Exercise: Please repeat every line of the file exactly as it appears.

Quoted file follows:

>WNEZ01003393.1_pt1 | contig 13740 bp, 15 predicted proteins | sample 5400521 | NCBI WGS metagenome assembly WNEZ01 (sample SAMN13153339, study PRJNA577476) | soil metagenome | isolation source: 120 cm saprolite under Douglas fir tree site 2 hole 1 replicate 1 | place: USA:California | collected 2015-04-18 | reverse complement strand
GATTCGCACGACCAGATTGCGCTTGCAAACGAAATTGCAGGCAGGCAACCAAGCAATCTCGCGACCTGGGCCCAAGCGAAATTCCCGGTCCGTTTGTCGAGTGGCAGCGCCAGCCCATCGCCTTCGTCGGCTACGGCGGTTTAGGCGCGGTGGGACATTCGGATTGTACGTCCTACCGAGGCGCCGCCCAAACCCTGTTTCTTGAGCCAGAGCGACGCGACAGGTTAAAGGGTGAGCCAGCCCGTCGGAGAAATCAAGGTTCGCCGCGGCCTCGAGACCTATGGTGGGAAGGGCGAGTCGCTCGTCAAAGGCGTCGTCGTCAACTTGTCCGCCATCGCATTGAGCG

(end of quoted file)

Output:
>WNEZ01003393.1_pt1 | contig 13740 bp, 15 predicted proteins | sample 5400521 | NCBI WGS metagenome assembly WNEZ01 (sample SAMN13153339, study PRJNA577476) | soil metagenome | isolation source: 120 cm saprolite under Douglas fir tree site 2 hole 1 replicate 1 | place: USA:California | collected 2015-04-18 | reverse complement strand
GATTCGCACGACCAGATTGCGCTTGCAAACGAAATTGCAGGCAGGCAACCAAGCAATCTCGCGACCTGGGCCCAAGCGAAATTCCCGGTCCGTTTGTCGAGTGGCAGCGCCAGCCCATCGCCTTCGTCGGCTACGGCGGTTTAGGCGCGGTGGGACATTCGGATTGTACGTCCTACCGAGGCGCCGCCCAAACCCTGTTTCTTGAGCCAGAGCGACGCGACAGGTTAAAGGGTGAGCCAGCCCGTCGGAGAAATCAAGGTTCGCCGCGGCCTCGAGACCTATGGTGGGAAGGGCGAGTCGCTCGTCAAAGGCGTCGTCGTCAACTTGTCCGCCATCGCATTGAGCG